Reel/Real Impact: Billy Wilder’s Lost Weekend

Radio Play

The Lost Weekend, which won the 1945 Best Picture Oscar, was adapted as a radio play on the January 7, 1946 broadcast of the Screen Guilf Theater, starring the same cast, Ray Milland, Jane Wyman, and Faylen in their original film roles.


On March 10, 1946, three days after winning the Oscar, Milland appeared as a guest on the radio broadcast of  the Jack Benny Show. In a spoof of The Lost Weekend, Ray and Benny played alcoholic twin brothers.  Phil Harris, usually cast as Benny’s hard-drinking bandleader on the show, played the brother who tried to convince Ray and Jack to give up liquor. (“Ladies and gentlemen,” said an announcer, “the opinions expressed by Mr. Harris are written in the script and are not necessarily his own.”)

In the alcoholic ward scene, Frank Nelson played the ward attendant who promised Ray and Jack that they would soon start seeing DT visions of strange animals. When the DT visions appeared (Mel Blanc providing pig squeals, monkey chatters, and other animal sound effects), Ray chased them off. “Ray, they’re gone!” Benny shouted. “What did you do?” Milland replied, “I threw my Oscar at them!”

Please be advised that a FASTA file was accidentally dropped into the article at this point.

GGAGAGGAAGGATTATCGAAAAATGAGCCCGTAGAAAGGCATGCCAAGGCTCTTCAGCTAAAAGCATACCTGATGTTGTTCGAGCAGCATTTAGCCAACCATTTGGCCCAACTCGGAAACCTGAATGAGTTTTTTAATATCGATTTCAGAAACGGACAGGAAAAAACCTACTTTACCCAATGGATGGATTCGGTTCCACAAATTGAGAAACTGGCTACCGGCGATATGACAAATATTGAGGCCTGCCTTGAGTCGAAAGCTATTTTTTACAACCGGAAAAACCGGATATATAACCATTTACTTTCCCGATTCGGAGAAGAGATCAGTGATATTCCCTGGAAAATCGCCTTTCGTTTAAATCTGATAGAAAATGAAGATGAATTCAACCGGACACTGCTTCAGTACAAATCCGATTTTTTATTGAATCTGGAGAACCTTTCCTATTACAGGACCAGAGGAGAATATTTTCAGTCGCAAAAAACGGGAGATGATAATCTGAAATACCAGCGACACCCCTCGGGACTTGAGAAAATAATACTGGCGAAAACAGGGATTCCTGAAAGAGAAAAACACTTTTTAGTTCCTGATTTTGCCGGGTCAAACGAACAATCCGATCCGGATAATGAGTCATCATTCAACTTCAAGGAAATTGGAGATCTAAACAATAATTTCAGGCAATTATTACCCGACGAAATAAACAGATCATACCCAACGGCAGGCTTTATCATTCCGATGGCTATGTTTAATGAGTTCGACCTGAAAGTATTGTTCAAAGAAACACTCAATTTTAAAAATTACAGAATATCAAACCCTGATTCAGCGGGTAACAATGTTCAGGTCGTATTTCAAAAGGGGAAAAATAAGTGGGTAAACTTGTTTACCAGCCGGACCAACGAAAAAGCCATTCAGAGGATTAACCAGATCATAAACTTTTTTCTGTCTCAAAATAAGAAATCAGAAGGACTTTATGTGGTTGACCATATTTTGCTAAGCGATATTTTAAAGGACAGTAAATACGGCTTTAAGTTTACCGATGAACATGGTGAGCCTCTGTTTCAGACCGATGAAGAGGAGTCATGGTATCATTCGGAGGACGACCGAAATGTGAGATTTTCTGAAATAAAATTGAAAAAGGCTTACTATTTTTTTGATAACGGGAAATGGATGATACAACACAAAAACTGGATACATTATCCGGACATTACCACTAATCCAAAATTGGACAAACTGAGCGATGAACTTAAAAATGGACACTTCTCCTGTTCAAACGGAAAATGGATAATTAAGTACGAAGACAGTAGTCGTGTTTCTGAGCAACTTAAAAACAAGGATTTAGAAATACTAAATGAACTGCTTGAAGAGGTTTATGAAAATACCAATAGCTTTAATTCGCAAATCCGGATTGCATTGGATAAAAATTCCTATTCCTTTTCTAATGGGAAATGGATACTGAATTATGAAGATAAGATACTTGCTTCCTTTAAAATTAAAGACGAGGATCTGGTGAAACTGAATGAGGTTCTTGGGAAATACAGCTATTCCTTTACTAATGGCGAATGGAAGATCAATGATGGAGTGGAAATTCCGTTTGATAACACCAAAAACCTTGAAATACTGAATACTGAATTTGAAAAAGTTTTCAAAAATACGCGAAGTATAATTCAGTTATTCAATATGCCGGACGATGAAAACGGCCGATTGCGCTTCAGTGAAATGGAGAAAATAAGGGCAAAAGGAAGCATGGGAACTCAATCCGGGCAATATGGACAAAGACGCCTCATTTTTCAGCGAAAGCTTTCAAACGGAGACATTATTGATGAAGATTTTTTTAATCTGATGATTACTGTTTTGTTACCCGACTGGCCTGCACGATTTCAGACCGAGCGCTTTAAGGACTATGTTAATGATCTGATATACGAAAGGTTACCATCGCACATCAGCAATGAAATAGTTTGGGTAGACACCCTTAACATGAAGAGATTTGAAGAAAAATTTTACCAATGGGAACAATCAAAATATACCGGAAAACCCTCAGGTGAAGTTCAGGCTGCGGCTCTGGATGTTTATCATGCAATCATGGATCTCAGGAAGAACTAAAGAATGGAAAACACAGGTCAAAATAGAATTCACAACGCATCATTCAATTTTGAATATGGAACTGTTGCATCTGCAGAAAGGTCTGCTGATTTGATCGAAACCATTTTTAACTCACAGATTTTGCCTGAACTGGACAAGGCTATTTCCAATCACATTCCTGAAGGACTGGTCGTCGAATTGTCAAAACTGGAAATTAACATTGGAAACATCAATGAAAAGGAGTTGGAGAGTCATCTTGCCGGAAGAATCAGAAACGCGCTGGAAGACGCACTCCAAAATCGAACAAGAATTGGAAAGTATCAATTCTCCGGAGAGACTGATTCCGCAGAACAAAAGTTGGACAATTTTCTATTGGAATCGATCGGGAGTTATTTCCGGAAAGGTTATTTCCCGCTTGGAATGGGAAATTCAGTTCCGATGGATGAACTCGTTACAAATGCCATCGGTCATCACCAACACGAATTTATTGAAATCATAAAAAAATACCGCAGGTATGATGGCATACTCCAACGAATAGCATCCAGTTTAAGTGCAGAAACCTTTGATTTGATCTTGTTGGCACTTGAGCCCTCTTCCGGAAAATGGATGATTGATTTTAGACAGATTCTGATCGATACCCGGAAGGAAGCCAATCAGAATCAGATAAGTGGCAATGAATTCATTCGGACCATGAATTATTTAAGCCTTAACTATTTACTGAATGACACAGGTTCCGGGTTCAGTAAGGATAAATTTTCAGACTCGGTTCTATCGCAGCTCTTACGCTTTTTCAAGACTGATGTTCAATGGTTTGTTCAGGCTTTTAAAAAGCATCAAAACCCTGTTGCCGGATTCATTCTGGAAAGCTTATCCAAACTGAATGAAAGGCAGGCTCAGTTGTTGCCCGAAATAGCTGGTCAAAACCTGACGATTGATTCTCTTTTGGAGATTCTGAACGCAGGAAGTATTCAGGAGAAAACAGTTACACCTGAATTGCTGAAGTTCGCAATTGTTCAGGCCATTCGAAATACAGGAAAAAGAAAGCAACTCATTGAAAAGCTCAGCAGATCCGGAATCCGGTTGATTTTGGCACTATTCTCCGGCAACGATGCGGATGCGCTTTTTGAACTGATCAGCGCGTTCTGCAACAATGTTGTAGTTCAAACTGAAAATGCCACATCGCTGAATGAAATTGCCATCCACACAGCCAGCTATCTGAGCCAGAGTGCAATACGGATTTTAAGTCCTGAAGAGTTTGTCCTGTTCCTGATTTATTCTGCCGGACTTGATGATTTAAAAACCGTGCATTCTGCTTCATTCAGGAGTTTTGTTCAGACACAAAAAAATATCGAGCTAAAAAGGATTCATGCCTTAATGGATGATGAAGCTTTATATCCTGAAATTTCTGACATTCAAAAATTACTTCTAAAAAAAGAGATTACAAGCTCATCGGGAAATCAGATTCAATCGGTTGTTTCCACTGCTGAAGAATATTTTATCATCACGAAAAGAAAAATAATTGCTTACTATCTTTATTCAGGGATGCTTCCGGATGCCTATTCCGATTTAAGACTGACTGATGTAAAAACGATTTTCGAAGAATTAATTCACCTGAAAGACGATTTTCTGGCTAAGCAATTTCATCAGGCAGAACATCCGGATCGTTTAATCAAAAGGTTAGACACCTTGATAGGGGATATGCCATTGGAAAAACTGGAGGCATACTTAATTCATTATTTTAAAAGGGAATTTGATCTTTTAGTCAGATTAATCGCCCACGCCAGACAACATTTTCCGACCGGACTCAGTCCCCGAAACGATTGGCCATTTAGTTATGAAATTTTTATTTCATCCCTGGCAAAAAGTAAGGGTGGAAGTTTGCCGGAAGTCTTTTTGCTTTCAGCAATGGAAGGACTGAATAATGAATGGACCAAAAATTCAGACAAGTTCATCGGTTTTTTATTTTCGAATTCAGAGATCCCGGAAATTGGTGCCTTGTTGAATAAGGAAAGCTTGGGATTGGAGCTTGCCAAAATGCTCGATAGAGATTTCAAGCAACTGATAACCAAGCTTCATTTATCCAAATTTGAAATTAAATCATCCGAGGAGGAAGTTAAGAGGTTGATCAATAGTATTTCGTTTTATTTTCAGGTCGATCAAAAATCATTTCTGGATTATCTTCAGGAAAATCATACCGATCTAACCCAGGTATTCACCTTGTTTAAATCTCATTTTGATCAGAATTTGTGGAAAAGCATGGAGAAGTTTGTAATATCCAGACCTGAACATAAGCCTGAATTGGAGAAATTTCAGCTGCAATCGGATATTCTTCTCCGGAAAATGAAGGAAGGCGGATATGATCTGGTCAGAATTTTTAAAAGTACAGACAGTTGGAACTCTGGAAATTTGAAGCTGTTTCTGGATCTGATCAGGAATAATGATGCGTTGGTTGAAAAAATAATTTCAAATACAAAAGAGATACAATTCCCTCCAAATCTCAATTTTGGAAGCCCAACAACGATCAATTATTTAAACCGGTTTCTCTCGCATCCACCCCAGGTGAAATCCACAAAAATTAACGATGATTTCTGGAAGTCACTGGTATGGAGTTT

In the 1947 Bugs Bunny cartoon Slick Hare, a caricatured Ray Milland is shown sitting at a bar and paying for his drink with a typewriter. He gets small typewriters as his change.

In Tex Avery’s 1947 cartoon King-Size Canary, a mouse character is shown reading a book called “The Lost Squeak-end”.

In Stephen Fry’s novel The Liar, the main character, Adrian, quotes The Lost Weekend talking about alcohol, when he is expressing his love for a boy at his public school to a friend.

Elements of the film were put into Steve Martin’s parody of film noir, Dead Men Don’t Wear Plaid.